How Will 3D Printing Impact the Construction Industry?

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3D printing may have started as a tool for hobbyists, but it has quickly evolved into a technology that’s being adopted by nearly every industry. Construction is one sector that has begun to adopt 3D printing in some new and exciting ways. How will the introduction of 3D printing impact the construction industry in the future? How can companies use it today?

3D Construction

3D construction works in much the same way that traditional construction does, at least at the start. An engineer designs a new building in a computer-aided-design (CAD) program. Workers apply this 3D model to create blueprints and 3D models, which is where the construction process starts to change.

Instead of someone constructing each stage of the building from the ground up, a worker can use a 3D-generated model. He or she programs one or more printers that can put the building down in layers, ending up with a completed building. Once the framework is laid, electricians, plumbers and other infrastructure workers can come in and finish the construction in a fraction of the time.

Protecting the Environment

3D printing isn’t just a good option for making construction faster and more efficient — it can also help to protect the environment. Construction is an inherently wasteful industry. The building process often involves chemicals that can easily leech off into stormwater, contaminating the local groundwater and damaging the ecosystem. More often than not, companies discard leftover building materials instead of recycling. What’s worse, some of the materials on site are dangerous. While we don’t use toxic chemicals like lead and asbestos anymore, coming into contact with fiberglass isn’t pleasant.

3D printing reduces some of these adverse environmental impacts. It decreases the amount of time spent on a jobsite, which lowers the project’s carbon footprint. Most construction 3D printers require electricity, so there are no direct emissions. Companies without on-site printers can fabricate building elements in a factory setting then transport and assemble buildings in a fraction of the time.

There’s also almost no waste with 3D construction. This process fabricates each piece precisely. There are no leftover corners or unused concrete pieces to disposed of.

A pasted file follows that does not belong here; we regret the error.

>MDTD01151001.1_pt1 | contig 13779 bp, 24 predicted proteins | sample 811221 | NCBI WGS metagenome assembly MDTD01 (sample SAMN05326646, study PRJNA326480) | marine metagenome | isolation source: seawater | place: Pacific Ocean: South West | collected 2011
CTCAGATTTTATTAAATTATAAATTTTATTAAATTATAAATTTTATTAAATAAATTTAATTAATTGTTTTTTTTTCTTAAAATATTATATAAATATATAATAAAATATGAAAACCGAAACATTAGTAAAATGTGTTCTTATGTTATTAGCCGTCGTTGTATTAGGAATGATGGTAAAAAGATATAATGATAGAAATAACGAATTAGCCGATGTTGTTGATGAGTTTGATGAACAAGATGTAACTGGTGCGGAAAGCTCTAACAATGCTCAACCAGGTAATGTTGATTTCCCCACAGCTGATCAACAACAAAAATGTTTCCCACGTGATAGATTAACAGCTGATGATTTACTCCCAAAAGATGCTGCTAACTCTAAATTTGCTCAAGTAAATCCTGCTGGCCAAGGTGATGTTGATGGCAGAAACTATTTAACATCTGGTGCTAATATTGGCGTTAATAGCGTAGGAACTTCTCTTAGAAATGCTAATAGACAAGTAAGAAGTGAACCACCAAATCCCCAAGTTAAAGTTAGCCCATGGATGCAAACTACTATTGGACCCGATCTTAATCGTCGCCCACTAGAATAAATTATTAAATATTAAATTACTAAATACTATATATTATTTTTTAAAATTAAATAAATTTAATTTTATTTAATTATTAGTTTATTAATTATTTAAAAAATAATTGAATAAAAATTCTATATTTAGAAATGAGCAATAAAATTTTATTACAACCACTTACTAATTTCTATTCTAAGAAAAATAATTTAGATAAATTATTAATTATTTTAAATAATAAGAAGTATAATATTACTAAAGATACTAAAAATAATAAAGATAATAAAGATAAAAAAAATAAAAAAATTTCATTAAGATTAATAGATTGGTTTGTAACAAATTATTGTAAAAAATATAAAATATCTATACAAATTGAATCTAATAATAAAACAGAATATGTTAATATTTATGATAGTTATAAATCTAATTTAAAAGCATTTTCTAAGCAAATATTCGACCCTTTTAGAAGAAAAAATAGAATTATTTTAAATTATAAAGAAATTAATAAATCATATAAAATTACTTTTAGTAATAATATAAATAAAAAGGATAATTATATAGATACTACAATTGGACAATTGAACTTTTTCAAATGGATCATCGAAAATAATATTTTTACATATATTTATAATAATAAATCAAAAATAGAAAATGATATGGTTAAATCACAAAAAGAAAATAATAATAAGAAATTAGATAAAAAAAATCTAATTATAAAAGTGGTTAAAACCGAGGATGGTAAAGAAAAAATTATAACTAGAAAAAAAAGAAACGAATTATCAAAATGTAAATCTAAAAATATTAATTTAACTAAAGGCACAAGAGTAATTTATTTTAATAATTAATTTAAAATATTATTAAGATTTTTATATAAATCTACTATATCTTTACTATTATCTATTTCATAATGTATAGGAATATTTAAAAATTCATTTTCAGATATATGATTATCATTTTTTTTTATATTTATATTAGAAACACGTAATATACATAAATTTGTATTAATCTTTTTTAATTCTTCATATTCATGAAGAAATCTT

Examples of 3D Construction

While 3D construction is still relatively new, some companies have already started adopting this technology for their contracts. Many of the innovations in this field are coming out of Russia. Apis Cor, one Russian-based company, has developed a small 3D construction printer that can print an entire concrete house in 24 hours. The house can be set up in 30 minutes and is small enough that it’s easy to transport.

You aren’t restricted to small buildings and houses with 3D printing though. Another Russian company, AMT-SPETSAVIA, recently debuted a printer capable of fabricating skyscrapers. This massive printer has a relatively small footprint — 38 feet long by only 5 feet wide — but can print walls up to 50 feet high. This 3D printer doesn’t have a 50-foot tall limit. According to the manufacturer, the current maximum build height for the AMT-SPETSAVIA is 238 feet or roughly 18 stories.

We might not be printing the next Empire State Building anytime soon, but the technology is moving in the right direction.

Impacts of 3D Construction

How will this new technology impact the construction industry? That remains to be seen. It will likely reduce construction costs, which could potentially make new homes more accessible to the average consumer. Project planning will become a more streamlined process, and the construction industry as a whole will become greener and more eco-friendly.

On the other side of the coin, some industry professionals worry that this push toward 3D construction could adversely impact the construction workforce. Automation has hurt the workforce of many industries, from farming to manufacturing. While it makes the processes cleaner and more efficient, it can leave workers looking for new jobs.

The construction industry is projected to grow by 4.5 percent by 2020, which would typically mean new jobs, but if 3D construction takes off, the industry may continue to grow without the workers who have supported it for so long.

Whether you’re using 3D printing to build a plastic model or an entire house, you’ll see that the new technology has taken the world by storm. Many companies are already starting to adopt this printing tech for their projects, but it might be a while before we see the long-term impact of 3D construction.

Featured Image: 3DPrinthuset (Denmark) [CC BY-SA 4.0], via Wikimedia Commons

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Category: Manufacturing & EngineeringTech

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Article by: Megan Ray Nichols

Megan Ray Nichols is a freelance science writer and science enthusiast. Her favorite subjects include astronomy and the environment. Megan is also a regular contributor to The Naked Scientists, Thomas Insights, and Real Clear Science. When she isn't writing, Megan loves watching movies, hiking, and stargazing.